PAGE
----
"We wanted to know how basic intuitions about numbers relate to mathematics development," said psychology professor Daniel Hyde at University of Illinois, who conducted the study with Saeeda Khanum of Quaid-i-Azam University in Islamabad, and Elizabeth Spelke of Harvard University.

"We also wanted to know whether thinking intuitively about numbers, such as approximating and comparing sets without counting, helps in actually doing maths," they added.

To test this, the researchers asked first-graders to practice tasks that required them to approximate, or roughly evaluate the number of objects in a set without counting them.

Other children did tasks such as comparing the brightness of two objects or adding the lengths of lines.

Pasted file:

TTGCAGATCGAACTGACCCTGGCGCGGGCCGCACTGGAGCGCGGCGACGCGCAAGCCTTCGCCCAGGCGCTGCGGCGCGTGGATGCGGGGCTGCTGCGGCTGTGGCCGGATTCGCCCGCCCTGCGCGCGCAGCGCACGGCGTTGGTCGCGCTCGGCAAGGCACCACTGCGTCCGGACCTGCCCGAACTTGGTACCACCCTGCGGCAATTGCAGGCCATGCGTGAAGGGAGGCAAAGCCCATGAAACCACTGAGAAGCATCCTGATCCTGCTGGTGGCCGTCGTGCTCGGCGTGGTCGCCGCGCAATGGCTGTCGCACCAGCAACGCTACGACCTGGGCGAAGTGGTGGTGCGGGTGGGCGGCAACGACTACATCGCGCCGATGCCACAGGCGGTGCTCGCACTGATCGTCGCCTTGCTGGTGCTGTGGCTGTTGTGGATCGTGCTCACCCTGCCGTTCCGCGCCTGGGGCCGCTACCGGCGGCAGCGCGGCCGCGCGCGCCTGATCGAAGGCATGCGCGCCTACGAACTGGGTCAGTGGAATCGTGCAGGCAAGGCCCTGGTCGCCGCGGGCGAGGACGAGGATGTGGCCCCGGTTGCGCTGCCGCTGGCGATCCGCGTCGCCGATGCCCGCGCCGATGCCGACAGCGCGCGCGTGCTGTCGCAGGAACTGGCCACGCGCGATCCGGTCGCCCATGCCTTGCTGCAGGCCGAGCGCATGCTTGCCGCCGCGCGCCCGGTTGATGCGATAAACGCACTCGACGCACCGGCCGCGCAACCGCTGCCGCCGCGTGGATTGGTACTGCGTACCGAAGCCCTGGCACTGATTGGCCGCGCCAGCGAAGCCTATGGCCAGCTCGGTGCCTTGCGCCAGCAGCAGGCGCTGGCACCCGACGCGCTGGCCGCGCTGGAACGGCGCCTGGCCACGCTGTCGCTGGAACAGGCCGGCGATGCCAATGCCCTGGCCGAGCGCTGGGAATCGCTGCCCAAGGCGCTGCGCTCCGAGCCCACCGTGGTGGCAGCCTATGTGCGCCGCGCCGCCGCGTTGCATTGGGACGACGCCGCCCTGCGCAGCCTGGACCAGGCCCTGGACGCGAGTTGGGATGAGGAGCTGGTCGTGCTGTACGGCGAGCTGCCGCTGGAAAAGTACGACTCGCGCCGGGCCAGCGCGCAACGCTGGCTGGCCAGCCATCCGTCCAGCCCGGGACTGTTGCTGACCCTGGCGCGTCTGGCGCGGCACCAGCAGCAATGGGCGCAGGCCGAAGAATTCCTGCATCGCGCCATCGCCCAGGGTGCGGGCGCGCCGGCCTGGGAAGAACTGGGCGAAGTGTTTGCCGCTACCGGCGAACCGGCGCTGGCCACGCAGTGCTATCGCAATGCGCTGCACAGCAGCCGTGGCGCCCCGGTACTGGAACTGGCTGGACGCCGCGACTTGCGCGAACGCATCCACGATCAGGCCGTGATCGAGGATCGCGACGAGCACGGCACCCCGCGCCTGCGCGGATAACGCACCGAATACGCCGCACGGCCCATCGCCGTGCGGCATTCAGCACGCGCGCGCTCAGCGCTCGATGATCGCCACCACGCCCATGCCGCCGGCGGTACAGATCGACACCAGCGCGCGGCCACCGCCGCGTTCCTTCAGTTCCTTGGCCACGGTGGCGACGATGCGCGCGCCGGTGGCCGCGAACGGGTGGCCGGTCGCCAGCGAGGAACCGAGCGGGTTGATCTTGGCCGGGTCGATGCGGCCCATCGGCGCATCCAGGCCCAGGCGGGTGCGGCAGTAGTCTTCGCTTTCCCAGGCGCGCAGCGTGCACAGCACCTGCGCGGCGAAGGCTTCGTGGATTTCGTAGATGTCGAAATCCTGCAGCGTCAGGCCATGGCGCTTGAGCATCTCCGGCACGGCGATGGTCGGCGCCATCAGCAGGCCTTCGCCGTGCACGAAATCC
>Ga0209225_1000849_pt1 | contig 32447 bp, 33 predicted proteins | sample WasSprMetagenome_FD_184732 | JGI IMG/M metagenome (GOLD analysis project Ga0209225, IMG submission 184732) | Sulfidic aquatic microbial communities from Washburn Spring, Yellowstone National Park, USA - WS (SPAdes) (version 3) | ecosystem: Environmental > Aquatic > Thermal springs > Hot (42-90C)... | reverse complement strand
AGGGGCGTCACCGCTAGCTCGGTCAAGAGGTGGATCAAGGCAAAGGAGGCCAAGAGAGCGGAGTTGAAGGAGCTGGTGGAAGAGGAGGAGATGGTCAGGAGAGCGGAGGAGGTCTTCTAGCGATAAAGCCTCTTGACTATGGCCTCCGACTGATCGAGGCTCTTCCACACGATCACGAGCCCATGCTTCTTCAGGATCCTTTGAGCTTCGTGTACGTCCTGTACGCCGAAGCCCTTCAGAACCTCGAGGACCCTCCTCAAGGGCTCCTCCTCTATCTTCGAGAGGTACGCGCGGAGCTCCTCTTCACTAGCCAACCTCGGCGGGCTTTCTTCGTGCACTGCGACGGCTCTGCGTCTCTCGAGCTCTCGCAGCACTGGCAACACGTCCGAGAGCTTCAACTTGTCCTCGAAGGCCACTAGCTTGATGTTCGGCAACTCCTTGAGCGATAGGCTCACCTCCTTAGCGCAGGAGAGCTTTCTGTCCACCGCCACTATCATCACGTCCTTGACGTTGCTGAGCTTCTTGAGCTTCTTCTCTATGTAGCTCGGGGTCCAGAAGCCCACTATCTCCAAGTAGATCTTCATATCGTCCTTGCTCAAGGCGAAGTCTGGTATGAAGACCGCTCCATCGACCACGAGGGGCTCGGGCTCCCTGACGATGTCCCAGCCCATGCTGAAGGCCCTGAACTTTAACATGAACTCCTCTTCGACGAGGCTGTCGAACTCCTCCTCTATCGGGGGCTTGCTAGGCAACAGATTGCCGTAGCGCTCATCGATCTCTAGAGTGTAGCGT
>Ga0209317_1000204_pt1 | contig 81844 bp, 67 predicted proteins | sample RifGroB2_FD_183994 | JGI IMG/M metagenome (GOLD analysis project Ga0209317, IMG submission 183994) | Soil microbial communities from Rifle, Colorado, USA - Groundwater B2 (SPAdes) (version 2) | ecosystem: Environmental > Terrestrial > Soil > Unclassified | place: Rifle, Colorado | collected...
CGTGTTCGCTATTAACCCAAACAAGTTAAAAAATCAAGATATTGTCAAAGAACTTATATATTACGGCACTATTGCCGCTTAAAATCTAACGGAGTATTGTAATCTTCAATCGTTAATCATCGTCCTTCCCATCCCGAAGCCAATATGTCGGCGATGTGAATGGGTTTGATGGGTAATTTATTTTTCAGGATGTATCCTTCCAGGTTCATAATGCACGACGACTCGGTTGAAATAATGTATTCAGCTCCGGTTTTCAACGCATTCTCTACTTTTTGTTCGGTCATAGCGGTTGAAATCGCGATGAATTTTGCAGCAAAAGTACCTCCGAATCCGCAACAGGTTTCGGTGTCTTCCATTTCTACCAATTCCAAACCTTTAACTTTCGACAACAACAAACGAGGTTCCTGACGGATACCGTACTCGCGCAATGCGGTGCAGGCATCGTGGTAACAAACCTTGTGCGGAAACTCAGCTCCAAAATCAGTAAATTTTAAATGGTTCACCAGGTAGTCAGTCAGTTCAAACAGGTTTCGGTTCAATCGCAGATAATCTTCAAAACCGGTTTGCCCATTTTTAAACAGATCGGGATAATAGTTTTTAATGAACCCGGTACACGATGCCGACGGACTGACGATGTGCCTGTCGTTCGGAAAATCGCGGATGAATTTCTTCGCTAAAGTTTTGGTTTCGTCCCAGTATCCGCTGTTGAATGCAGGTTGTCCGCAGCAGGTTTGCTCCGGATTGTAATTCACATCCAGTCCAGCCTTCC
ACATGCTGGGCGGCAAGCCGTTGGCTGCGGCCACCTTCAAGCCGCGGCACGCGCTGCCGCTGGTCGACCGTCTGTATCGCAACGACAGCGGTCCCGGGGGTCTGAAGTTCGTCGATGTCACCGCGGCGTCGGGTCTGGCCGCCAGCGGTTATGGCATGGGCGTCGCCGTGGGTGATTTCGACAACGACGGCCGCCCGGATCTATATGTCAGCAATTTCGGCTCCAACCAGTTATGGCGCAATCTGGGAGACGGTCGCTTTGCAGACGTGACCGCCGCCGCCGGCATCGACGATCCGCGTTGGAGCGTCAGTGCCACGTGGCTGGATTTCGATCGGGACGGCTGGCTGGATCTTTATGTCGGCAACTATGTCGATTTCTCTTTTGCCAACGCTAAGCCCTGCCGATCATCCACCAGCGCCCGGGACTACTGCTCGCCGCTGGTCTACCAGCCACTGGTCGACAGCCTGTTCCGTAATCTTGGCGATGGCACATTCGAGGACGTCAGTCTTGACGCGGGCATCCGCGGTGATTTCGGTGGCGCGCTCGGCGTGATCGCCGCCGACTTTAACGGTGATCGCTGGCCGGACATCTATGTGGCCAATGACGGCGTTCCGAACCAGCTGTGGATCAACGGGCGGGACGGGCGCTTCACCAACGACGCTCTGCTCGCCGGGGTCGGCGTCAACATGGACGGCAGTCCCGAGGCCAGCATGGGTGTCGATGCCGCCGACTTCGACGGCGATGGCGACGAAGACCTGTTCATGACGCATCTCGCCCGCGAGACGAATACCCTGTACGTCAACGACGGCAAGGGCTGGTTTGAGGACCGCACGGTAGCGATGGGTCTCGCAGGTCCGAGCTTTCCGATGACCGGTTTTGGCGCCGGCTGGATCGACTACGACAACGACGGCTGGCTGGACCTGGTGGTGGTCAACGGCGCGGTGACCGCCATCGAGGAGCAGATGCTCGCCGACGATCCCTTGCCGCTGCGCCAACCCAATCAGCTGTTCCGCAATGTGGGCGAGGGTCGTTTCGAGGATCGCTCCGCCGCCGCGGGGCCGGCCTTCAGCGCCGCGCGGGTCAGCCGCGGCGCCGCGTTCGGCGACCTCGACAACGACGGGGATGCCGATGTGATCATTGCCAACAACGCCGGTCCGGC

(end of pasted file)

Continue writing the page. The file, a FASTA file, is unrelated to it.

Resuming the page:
Children who practised evaluating the number of objects performed better on arithmetic tests immediately afterward than did their counterparts who evaluated other qualities of objects, Hyde said."These results showed that brief practice with tasks requiring children to guess or intuit the number of objects actually improved their arithmetic test performance," he said.

The results of the study appeared in journal Cognition.

The researchers also varied the difficulty of the arithmetic tests to see if the benefits of practicing intuitive judgments about the number of objects enhanced the children's speed or accuracy, or both.

"For easier problems, where all children are very accurate, those who practised engaging what we call their 'intuitive sense of number' performed roughly 25 percent faster than children practicing a control task," Hyde said.


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